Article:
What is Hezbollah in Lebanon?
Hezbollah targeted Israeli military positions in the disputed Shebaa Farms, leading to artillery barrages from Israel. No casualties reported.
In a show of solidarity with the Palestinian people, Lebanon's Hezbollah targeted Israeli military positions in the disputed Shebaa Farms. This action came in response to an unprecedented attack by Hamas gunmen from Gaza into Israel. Israel retaliated by launching barrages of artillery into southern Lebanon, but no casualties have been reported thus far.
Hezbollah, a Shi'ite group backed by Iran, has evolved from a shadowy faction established during Lebanon's civil war to a heavily armed force with significant influence over the Lebanese state. Many governments, including the United States, consider Hezbollah a terrorist organization.
Hezbollah was founded in 1982 by Iran's Revolutionary Guards with the aim of exporting its Islamic Revolution and combating Israeli forces that had invaded Lebanon. Sharing Tehran's Shi'ite Islamist ideology, Hezbollah recruited among Lebanese Shi'ite Muslims.
During the civil war, Hezbollah retained its weapons to fight against Israeli forces occupying the predominantly Shi'ite south. Years of guerrilla warfare led to Israel's withdrawal in 2000.
Hezbollah demonstrated its military prowess in 2006 during a five-week war with Israel. The conflict erupted after Hezbollah crossed into Israel, kidnapping two soldiers and killing others. The war resulted in the deaths of 1,200 people in Lebanon, mostly civilians, and 158 Israelis, mostly soldiers. Hezbollah fired thousands of rockets into Israel.
Since 2012, Hezbollah has deployed forces into Syria to assist President Bashar al-Assad in his fight against predominantly Sunni rebels. This deployment has further strengthened Hezbollah's military capabilities.
Hezbollah claims to possess precision rockets capable of striking all parts of Israel. Its leader, Sayyed Hassan Nasrallah, stated in 2021 that the group has 100,000 fighters. Iran provides Hezbollah with weapons and financial support, with the United States estimating that Iran has allocated hundreds of millions of dollars annually to the group in recent years.
Hezbollah has strong ties to other Iran-backed groups in the region, including the Palestinian factions Hamas and Islamic Jihad. During the recent attack by Hamas gunmen, Hezbollah stated that it was in direct contact with the leadership of the Palestinian resistance.
Hezbollah has also been involved in training Iran-backed groups in Iraq and has participated in fighting there. Saudi Arabia alleges that Hezbollah has supported the Iran-allied Houthis in Yemen. However, Hezbollah denies these claims.
In Lebanon, Hezbollah's influence is rooted in its arsenal and the support it receives from many Shi'ite Muslims who view the group as a defender against Israel. However, Lebanese parties opposed to Hezbollah argue that the group has undermined the state and led Lebanon into conflicts without consultation.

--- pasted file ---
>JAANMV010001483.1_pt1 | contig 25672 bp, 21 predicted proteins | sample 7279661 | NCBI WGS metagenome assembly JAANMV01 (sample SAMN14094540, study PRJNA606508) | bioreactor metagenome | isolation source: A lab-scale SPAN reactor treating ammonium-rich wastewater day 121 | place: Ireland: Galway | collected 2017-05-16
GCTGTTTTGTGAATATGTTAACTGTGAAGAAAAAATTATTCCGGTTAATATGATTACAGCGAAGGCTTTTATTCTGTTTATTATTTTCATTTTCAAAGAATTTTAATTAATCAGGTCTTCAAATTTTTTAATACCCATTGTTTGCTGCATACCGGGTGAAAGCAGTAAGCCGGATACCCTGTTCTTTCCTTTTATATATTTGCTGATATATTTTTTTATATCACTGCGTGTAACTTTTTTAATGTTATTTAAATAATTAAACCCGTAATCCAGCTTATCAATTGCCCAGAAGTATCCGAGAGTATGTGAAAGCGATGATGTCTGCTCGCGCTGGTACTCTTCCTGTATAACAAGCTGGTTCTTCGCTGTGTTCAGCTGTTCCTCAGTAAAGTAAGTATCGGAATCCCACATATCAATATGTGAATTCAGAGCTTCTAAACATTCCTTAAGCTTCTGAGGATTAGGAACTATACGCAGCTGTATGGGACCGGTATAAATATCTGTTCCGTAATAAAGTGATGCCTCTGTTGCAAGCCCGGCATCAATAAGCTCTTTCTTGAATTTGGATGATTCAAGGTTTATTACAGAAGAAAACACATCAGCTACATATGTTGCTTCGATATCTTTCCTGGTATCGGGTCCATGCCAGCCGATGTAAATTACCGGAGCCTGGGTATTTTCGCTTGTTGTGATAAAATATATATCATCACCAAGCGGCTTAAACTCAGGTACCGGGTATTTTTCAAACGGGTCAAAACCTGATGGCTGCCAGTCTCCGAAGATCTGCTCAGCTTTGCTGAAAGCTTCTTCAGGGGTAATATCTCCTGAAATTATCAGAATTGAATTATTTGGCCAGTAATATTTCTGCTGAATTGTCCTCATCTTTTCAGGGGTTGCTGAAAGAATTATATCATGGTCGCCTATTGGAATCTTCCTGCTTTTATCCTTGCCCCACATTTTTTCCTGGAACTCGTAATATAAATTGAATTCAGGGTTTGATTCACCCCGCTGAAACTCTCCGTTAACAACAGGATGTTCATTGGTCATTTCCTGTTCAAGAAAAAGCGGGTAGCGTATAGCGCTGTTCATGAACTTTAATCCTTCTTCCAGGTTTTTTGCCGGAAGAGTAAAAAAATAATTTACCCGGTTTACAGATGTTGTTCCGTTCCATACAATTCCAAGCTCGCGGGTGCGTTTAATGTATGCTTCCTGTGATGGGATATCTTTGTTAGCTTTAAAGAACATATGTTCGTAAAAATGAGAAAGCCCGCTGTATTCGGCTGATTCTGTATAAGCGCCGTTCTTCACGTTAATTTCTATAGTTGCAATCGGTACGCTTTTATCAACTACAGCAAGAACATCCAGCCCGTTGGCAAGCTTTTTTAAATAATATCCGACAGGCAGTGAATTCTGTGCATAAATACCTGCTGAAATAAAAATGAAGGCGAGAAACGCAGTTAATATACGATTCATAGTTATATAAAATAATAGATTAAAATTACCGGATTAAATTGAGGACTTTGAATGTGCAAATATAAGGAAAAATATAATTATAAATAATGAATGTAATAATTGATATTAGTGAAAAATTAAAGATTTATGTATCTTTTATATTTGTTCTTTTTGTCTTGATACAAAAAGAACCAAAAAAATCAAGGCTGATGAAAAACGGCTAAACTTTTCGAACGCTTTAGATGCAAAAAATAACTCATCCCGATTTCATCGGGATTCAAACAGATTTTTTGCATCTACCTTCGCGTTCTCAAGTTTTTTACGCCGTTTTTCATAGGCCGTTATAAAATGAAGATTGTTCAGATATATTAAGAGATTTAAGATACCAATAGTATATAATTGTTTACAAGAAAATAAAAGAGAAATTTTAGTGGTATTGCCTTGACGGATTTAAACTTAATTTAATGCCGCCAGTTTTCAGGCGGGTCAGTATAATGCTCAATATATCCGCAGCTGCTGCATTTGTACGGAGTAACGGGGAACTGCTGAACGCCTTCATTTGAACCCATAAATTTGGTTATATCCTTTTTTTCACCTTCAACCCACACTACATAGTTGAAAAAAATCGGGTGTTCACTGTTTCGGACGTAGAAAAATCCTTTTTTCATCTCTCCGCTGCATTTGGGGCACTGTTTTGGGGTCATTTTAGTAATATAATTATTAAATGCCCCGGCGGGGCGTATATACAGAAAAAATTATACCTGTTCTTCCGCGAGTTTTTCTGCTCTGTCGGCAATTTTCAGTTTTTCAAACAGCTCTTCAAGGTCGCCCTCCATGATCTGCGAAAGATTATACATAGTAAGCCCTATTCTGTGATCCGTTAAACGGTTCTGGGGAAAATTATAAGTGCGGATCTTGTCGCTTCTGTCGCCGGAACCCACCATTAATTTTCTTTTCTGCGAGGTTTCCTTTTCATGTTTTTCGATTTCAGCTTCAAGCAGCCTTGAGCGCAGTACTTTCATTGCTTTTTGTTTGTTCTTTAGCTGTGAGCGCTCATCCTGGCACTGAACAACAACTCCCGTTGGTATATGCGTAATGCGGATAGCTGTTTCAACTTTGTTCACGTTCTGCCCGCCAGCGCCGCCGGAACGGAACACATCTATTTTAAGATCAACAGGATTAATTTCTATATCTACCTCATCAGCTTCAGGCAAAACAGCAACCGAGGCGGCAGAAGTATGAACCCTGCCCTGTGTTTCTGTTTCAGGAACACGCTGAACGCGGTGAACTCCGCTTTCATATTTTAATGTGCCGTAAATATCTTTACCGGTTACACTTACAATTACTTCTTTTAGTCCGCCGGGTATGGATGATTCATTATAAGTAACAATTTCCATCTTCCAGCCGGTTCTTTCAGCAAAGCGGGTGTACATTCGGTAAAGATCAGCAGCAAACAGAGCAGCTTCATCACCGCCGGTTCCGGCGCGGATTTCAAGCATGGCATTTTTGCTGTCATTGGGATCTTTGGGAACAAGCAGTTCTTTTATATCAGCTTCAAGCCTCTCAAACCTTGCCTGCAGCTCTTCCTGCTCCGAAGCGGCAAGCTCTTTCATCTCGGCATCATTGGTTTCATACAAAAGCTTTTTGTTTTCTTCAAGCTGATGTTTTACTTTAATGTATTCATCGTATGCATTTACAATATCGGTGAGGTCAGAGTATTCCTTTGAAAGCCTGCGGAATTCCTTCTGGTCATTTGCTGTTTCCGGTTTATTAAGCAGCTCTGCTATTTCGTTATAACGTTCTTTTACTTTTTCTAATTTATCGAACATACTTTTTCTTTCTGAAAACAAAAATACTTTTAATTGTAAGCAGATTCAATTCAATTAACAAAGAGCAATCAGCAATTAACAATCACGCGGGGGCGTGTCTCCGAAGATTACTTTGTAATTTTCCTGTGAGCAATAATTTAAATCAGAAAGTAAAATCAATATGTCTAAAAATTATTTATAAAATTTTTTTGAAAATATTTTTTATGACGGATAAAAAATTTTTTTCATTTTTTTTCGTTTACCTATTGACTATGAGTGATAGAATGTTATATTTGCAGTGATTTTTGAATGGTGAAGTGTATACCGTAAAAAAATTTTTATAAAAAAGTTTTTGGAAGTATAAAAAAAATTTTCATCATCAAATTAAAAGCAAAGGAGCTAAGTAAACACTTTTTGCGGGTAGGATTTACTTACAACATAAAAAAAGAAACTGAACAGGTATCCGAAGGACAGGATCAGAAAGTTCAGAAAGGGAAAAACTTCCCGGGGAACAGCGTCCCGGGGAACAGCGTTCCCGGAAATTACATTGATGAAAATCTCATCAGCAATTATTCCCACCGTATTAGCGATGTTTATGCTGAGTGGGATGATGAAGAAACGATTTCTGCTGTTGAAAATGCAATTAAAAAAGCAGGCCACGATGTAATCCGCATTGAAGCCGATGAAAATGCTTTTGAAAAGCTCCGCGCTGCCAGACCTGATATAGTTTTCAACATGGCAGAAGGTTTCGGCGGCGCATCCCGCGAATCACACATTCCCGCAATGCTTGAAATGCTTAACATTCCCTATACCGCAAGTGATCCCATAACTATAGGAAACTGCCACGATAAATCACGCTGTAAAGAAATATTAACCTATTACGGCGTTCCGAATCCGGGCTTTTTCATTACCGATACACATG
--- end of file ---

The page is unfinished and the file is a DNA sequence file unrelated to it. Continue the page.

Hezbollah has ministers in the Lebanese government and lawmakers in parliament. In 2008, a power struggle with Lebanese adversaries supported by the West and Saudi Arabia resulted in a brief conflict. Hezbollah fighters took control of parts of Beirut after the government threatened to take action against the group's military communications network.
Following the withdrawal of ally Syria from Lebanon in 2005 after the assassination of former Prime Minister Rafik al-Hariri, Hezbollah became more involved in politics. The group and its allies won a parliamentary majority in 2018, and in 2016, the Hezbollah-allied Christian politician Michel Aoun became president. Although the parliamentary majority was lost in 2022, Hezbollah continues to exert significant influence.
Hezbollah faced accusations of being involved in attacks on Western targets in the 1980s. Lebanese security officials and Western intelligence believed that groups linked to Hezbollah carried out suicide attacks on Western embassies and targets and kidnapped Westerners. Imad Moughniyah, a top Hezbollah commander, was suspected of leading one of these groups and was killed in a car bomb in Syria in 2008.
The United States holds Hezbollah responsible for the 1983 suicide bombing that destroyed the U.S. Marine headquarters in Beirut, killing 241 servicemen, as well as the suicide bombing on the U.S. embassy in the same year. A suicide bombing also targeted a French barracks in Beirut in 1983, resulting in the deaths of 58 French paratroopers.
Hezbollah leader Nasrallah claimed in a 2022 interview that these attacks and hostage-takings were carried out by small groups not directly linked to Hezbollah.
Many Western countries, including the United States, classify Hezbollah as a terrorist organization. U.S.-allied Gulf Arab states, such as Saudi Arabia, also designate Hezbollah as a terrorist group. The European Union considers Hezbollah's military wing a terrorist organization, but not its political wing.
Argentina holds Hezbollah and Iran responsible for the 1994 bombing of a Jewish community center in Buenos Aires, which killed 85 people, and for a 1992 attack on the Israeli embassy in Buenos Aires, resulting in 29 deaths. However, both Hezbollah and Iran deny any involvement in these attacks.